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Identifying, Tracking and Validating Assumptions

The primary role of a business analyst in a project is to elicit, analyze and document requirements related to the solution being developed. Business Analysts thus get immersed in requirements spending a bulk of their time in a project on requirements management related tasks.  Requirements as per the BABOK® are of 4 main types namely, Business Requirements, Stakeholder Requirements, Solution Requirements and Transition Requirements. The business analyst primarily focuses on getting the functional and non-functional requirements of the solution right as those types of requirements create the highest amount of value for the stakeholders. The effect from the context Businesses operate within a certain context. The context consists of the external and internal environment with different interacting entities each with different requirements, interests and impact levels. The context thus creates limitations in various forms and creates problems or opportunities to be addressed through solutions. The problems or opportunities are the actual needs of the business that needs to be satisfied.   The business context is complex with a lot of turmoil and undergoes constant change. This uncertainty results in difficulties with regards to eliciting, analyzing and documenting the exact need. Information required may not be accurate, complete and even not readily available resulting in the BA having to make appropriate ‘assumptions’. What are Assumptions? The BABOK® defines Assumptions as factors that are believed to be true but are not confirmed yet.  The business analyst is responsible for identifying and managing product-related assumptions whereas the project manager is responsible for the project-related assumptions. The Business Analyst must identify all assumptions that may have even a minuscule amount of impact on the product.  Working with the unknown Part of the business analyst’s role is to work with unknowns. It is an intriguing role and at the same time can be a nightmare. The BA must first list down these unknowns as assumptions, track them and manage them when these loose ends become clear. Assumptions when becoming clear might impact even the entire solution. It is the business analyst’s responsibility to manage this progress ensuring that business objectives are being met. Numerous case studies have established that Certified Business Analysis Professionals are capable of handling the end-to-end processes pertaining to managing assumptions and analysing their impacts.  With time when more requirements are elicited, analyzed, modeled and documented and when more stakeholders get involved in clarifying doubts these placeholders called assumptions may become an actual requirement in the solution. The solution evolves as and when assumptions become clearer.  How to better identify and manage assumptions? Identifying assumptions is a challenge. There are no proven methods for identifying assumptions and mostly it is to do with the intuition and experience of the business analyst. The BA must think out-of-the-box to identify all possible scenarios thus working towards identifying as many assumptions as possible. For example, a business analyst with domain expertise will be able to quickly identify assumptions pertaining to a solution being developed for the banking and finance domain. These assumptions even may be with regards to functionality, business or validation rules. Another great way to identify assumptions is through reverse engineering. The business analyst in collaboration with the development and QA teams can study the solution designs, code and test cases to identify great assumptions that may end up being important and cool features of the solution. For example, the latest technology trends of mobility, Robotics, IoT etc provide great opportunities for innovation. These may start off as high-level assumptions but end up becoming a groundbreaking feature in the future. The Business Analyst must document assumptions along with the associated attributes. These attributes include identified date, owner, impact, associated risk and any other information. Assumptions most often will accompany functional or non-functional requirements. It is thus important to clearly document the dependencies so that future impact can be properly managed. The business analyst must closely manage assumptions primarily with regards to the potential risk and the possible impact it poses. Assumptions carrying high risk with high impact must be closely monitored with moderate to low risk and impact items being managed less diligently. The BA must periodically assess each assumption and check whether it is still valid and whether it is still in line with the business context or the need. Assumptions over time may become invalid and thus be not in line with the business objectives. Such assumptions may be removed or deprioritized and be periodically monitored as required.  The BA is responsible for reporting on these assumptions and in keeping relevant stakeholders informed. The project manager and sponsor especially must always be kept informed, as assumptions when true may have a big impact on the triple constraints of the project. The timelines, budget, and scope of the project may get affected as a result of certain assumptions becoming true and these must be closely managed to ensure project success. Conclusion Assumptions are an important component of business analysis effort. If assumptions are identified and managed properly they can have a positive impact on the project. The business analysts role in identifying, documenting and managing assumptions is pivotal to the success of the project. Learn more about assumptions and associated risks by going through the YouTube video accessible from the link below.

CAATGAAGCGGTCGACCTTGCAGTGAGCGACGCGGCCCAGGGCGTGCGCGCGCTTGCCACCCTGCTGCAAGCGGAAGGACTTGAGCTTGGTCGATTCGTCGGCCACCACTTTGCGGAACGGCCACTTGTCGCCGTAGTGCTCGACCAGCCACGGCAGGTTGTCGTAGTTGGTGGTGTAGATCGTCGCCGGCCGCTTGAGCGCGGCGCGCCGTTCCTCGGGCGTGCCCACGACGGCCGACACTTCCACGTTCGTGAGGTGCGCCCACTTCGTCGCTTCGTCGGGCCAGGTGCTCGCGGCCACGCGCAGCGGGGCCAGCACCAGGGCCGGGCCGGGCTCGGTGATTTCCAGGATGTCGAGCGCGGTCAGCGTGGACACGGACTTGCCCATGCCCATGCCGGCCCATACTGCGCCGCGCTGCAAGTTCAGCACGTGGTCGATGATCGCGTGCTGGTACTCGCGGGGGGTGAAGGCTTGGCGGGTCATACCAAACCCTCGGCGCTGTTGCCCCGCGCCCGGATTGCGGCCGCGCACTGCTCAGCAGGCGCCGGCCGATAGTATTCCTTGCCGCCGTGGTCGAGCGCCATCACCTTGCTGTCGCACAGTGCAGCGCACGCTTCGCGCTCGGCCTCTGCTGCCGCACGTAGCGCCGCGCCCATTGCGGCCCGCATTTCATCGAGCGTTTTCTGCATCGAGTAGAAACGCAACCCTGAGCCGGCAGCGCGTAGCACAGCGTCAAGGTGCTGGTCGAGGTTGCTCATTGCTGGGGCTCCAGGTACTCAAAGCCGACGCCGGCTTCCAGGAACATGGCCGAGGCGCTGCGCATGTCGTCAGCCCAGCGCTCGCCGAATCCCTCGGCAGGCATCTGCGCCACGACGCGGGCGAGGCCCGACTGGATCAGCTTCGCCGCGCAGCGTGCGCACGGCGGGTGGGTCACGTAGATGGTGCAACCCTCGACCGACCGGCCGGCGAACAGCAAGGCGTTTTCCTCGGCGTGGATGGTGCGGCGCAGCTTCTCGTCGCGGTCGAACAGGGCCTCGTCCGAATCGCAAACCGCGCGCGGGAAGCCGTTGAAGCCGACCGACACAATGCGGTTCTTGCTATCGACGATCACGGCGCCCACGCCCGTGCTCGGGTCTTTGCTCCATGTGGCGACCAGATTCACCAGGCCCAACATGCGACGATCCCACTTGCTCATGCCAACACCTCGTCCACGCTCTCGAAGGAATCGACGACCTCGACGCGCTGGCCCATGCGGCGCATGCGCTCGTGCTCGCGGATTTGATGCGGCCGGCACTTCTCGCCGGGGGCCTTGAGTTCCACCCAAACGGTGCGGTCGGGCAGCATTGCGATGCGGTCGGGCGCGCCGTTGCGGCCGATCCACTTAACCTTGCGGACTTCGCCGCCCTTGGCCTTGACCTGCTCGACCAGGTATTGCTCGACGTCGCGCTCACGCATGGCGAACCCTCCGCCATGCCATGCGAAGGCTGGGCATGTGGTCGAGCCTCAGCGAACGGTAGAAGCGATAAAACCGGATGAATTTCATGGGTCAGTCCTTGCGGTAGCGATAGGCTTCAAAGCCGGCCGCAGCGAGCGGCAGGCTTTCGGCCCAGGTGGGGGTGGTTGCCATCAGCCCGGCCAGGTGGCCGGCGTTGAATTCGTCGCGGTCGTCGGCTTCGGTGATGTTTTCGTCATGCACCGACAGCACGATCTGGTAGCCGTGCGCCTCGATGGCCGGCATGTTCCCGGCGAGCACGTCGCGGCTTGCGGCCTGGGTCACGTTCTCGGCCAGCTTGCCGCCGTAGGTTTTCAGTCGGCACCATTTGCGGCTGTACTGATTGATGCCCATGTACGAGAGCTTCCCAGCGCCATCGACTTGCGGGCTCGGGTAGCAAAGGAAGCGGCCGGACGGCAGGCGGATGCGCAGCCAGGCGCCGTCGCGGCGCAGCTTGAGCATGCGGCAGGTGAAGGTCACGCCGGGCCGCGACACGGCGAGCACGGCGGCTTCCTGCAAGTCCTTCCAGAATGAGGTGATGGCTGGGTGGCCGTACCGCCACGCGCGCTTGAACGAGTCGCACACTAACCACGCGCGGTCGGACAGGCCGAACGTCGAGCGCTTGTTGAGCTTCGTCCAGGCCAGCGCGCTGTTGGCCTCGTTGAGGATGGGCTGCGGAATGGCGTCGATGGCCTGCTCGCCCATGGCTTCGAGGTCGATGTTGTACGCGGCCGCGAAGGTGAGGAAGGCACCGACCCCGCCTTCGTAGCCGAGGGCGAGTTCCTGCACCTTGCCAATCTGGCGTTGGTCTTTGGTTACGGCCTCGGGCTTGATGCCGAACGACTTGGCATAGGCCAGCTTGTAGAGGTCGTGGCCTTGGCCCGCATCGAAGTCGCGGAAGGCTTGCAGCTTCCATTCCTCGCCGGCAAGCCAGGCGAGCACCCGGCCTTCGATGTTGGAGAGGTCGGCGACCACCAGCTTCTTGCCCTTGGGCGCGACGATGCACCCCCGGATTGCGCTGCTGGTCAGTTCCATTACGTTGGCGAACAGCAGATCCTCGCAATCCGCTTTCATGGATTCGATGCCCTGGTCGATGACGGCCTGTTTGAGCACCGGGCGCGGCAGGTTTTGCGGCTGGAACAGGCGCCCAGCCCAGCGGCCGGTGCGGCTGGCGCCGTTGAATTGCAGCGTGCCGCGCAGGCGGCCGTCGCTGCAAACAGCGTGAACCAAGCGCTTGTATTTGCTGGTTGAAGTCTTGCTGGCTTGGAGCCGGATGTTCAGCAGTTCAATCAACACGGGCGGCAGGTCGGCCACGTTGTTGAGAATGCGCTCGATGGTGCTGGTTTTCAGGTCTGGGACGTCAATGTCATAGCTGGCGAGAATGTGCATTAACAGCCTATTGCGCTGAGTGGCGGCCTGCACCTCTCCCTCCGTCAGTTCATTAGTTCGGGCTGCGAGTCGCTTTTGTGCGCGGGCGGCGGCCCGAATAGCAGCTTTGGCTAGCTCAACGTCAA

Identifying, Tracking and Validating Assumptions
Rumesh Wijetunge
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Identifying, Tracking and Validating Assumptions 481
Identifying, Tracking and Validating Assumptions

The primary role of a business analyst in a project is to elicit, analyze and document requirements related to the solution being developed. Business Analysts thus get immersed in requirements spending a bulk of their time in a project on requirements management related tasks.